Fallugia Species, Apache Plume

Fallugia paradoxa

Family: Rosaceae (ro-ZAY-see-ee) (Info)
Genus: Fallugia (fah-LEW-gee-uh) (Info)
Species: paradoxa (par-uh-DOKS-uh) (Info)
Synonym:Fallugia acuminata
Synonym:Fallugia mexicana
Synonym:Geum paradoxum
Synonym:Sieversia paradoxa



Water Requirements:

Drought-tolerant; suitable for xeriscaping

Sun Exposure:

Full Sun


Provides Winter Interest

Foliage Color:

Medium Green


24-36 in. (60-90 cm)


4-6 ft. (1.2-1.8 m)


USDA Zone 4a: to -34.4 C (-30 F)

USDA Zone 4b: to -31.6 C (-25 F)

USDA Zone 5a: to -28.8 C (-20 F)

USDA Zone 5b: to -26.1 C (-15 F)

USDA Zone 6a: to -23.3 C (-10 F)

USDA Zone 6b: to -20.5 C (-5 F)

USDA Zone 7a: to -17.7 C (0 F)

USDA Zone 7b: to -14.9 C (5 F)

USDA Zone 8a: to -12.2 C (10 F)

USDA Zone 8b: to -9.4 C (15 F)

USDA Zone 9a: to -6.6 C (20 F)

USDA Zone 9b: to -3.8 C (25 F)

Where to Grow:

Unknown - Tell us


Unknown - Tell us

Bloom Color:

White/Near White

Bloom Characteristics:

This plant is attractive to bees, butterflies and/or birds

Bloom Size:

Unknown - Tell us

Bloom Time:

Late Spring/Early Summer

Mid Summer

Late Summer/Early Fall

Other details:

Unknown - Tell us

Soil pH requirements:

6.1 to 6.5 (mildly acidic)

6.6 to 7.5 (neutral)

7.6 to 7.8 (mildly alkaline)

Patent Information:


Propagation Methods:

Unknown - Tell us

Seed Collecting:

Allow seedheads to dry on plants; remove and collect seeds

Properly cleaned, seed can be successfully stored


This plant has been said to grow in the following regions:

Sierra Vista, Arizona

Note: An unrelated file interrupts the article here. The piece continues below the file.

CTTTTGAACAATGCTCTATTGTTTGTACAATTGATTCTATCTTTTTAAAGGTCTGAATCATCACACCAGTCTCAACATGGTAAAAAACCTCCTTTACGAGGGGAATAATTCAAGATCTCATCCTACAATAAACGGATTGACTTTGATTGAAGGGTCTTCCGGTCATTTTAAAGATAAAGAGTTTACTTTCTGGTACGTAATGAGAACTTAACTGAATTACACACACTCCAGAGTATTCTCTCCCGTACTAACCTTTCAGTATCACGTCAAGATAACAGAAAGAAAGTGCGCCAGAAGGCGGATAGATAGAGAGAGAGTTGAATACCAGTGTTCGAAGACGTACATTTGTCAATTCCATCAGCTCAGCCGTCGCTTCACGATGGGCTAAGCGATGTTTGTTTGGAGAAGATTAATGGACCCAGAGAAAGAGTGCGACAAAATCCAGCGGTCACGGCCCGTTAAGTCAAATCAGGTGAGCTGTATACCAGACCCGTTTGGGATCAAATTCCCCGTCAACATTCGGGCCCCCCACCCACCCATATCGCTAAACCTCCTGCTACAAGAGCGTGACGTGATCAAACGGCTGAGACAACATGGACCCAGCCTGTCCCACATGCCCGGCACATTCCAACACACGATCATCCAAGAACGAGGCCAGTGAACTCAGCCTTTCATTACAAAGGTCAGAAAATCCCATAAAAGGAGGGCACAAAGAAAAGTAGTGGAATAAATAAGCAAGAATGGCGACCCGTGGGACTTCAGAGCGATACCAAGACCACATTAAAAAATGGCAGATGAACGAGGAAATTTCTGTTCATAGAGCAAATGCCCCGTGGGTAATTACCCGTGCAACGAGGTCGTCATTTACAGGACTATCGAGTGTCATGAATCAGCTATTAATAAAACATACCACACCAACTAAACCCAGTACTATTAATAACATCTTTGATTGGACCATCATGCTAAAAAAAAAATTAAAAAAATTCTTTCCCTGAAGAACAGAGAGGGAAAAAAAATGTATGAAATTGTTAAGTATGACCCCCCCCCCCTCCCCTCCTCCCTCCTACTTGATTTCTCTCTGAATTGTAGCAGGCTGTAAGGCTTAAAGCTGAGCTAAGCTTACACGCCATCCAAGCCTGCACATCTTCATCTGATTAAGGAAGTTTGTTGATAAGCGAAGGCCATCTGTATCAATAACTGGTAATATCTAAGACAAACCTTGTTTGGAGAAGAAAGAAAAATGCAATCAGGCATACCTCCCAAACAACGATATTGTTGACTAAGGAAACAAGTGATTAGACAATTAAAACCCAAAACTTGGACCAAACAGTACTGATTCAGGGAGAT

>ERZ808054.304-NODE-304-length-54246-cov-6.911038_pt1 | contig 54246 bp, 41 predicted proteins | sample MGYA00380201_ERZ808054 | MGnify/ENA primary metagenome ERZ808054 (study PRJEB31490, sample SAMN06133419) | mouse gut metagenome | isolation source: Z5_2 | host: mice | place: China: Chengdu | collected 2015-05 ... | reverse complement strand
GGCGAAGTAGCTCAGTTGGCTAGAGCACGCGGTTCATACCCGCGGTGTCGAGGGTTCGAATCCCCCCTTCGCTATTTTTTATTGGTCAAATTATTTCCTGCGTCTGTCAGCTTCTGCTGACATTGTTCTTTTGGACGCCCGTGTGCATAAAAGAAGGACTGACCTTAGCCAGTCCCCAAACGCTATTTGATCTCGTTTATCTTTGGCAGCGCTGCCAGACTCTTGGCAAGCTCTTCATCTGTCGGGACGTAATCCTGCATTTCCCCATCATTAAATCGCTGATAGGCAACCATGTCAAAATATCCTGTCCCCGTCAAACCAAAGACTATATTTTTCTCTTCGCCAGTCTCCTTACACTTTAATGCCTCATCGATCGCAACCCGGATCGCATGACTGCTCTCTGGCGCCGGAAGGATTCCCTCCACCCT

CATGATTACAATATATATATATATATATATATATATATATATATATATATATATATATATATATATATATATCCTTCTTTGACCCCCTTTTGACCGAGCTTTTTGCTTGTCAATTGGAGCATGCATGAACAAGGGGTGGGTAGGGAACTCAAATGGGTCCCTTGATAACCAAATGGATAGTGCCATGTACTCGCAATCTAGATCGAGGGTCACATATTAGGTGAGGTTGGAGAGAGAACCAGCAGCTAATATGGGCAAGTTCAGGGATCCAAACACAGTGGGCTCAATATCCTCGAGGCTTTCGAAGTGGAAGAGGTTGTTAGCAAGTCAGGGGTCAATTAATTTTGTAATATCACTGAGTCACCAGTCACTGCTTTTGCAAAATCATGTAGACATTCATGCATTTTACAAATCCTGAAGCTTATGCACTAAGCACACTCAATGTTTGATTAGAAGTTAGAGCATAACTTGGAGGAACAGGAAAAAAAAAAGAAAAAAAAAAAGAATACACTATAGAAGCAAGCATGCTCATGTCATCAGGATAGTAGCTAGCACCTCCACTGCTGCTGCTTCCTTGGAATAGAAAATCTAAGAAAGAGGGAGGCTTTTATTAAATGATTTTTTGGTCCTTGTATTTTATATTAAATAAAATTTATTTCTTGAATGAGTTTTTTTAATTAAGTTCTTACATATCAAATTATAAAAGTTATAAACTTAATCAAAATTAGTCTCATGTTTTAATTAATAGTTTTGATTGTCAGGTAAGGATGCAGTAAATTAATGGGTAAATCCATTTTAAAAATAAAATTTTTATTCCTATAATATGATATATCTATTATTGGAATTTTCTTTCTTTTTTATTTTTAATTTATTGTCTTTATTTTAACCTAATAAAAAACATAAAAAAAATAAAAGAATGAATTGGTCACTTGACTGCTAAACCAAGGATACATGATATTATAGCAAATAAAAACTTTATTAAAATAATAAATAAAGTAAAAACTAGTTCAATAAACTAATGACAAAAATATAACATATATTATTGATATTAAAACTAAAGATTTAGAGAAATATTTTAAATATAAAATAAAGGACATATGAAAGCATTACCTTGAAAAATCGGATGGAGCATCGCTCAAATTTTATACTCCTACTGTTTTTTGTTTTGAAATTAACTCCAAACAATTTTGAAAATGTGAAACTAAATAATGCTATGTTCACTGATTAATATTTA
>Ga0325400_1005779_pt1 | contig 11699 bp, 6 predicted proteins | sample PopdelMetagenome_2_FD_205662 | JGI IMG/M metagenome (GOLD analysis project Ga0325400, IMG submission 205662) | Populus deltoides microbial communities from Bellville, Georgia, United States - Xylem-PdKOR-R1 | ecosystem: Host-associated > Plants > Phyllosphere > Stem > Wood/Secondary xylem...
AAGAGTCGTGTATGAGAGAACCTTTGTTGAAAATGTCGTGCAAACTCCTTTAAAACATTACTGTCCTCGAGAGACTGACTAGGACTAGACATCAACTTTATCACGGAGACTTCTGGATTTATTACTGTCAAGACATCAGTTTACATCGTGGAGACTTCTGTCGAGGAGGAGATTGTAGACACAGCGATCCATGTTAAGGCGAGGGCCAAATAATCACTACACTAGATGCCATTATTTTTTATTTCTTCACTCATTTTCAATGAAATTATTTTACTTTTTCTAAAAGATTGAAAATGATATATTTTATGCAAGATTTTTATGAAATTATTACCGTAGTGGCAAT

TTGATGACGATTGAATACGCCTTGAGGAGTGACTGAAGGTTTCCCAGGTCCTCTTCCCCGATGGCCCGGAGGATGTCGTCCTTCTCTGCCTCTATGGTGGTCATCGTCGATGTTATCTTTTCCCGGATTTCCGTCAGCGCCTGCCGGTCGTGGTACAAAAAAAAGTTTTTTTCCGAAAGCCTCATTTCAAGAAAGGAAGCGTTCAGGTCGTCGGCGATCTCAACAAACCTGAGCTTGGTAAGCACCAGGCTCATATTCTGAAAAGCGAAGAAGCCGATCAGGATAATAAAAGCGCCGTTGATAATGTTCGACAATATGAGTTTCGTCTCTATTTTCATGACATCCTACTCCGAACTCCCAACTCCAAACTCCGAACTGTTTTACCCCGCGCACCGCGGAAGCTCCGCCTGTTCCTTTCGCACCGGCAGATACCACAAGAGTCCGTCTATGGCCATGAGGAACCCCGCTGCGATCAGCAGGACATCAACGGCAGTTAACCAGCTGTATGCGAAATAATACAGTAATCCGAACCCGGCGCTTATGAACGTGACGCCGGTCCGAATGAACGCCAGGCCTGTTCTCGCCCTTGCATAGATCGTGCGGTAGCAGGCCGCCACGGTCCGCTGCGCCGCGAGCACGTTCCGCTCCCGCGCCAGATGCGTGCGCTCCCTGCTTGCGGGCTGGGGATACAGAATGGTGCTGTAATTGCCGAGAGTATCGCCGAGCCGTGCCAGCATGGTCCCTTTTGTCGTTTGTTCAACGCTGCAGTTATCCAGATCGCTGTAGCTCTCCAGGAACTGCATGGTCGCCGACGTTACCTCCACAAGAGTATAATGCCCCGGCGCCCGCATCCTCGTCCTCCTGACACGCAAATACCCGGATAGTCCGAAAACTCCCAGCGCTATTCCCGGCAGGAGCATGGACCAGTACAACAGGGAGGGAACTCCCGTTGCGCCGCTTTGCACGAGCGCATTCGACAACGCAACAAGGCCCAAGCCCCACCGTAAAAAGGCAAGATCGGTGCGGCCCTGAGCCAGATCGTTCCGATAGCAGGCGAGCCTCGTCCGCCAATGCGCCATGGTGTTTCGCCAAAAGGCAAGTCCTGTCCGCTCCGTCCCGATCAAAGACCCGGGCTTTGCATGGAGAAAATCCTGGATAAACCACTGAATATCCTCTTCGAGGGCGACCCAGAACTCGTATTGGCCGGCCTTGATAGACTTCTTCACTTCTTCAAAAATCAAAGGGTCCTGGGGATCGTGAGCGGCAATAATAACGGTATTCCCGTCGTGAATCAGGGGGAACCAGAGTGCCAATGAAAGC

Tucson, Arizona

Los Angeles, California

Broomfield, Colorado

Colorado Springs, Colorado

Delta, Colorado

Grand Junction, Colorado

Boise, Idaho (2 reports)

Albuquerque, New Mexico

Elephant Butte, New Mexico

High Rolls Mountain Park, New Mexico

Las Cruces, New Mexico

Los Alamos, New Mexico

Roswell, New Mexico

Elizabeth City, North Carolina

Oklahoma City, Oklahoma

El Paso, Texas

Rockwall, Texas

Salt Lake City, Utah (2 reports)

Sandy, Utah

Santaquin, Utah

South Jordan, Utah

West Jordan, Utah

show all

Gardeners' Notes:


On May 7, 2018, GardenTexana from Rockwall, TX wrote:

Surprisingly this plant seems happy enough in my zone 8a heavy clay. It was planted 3 years ago and is about 2 ft x 2 ft. It is a very pretty plant when in bloom and the fluffy seed heads provide great texture. While a Southwest US native, it is not native to North Texas - but the pollinators dont seem to mind. It has not spread and I have not seen any seedlings.


On Nov 29, 2013, MurrayTX from El Paso, TX (Zone 8a) wrote:

This can be found in the El Paso Municipal Rose Garden enjoying both part and full sun. It can grow to be 5 ft tall and 4 feet wide, needs minimal care, and does not seem to suffer in the winter. It should be more common than it is, and wildlife seem to love it.


On Jun 16, 2013, duvalderay from Boise City, ID wrote:

Beautiful xeric plant, and very durable. Despite having a taproot, I was able to transplant a third year plant successfully last year.


On Aug 15, 2006, pajaritomt from Los Alamos, NM (Zone 5a) wrote:

This is a lovely and drought resistant native plant here in New Mexico. It is now used for xeric landscaping. It is only striking when the seeds form and the bush is covered with pink "plumes" attached to the seed. Grows easily from seed.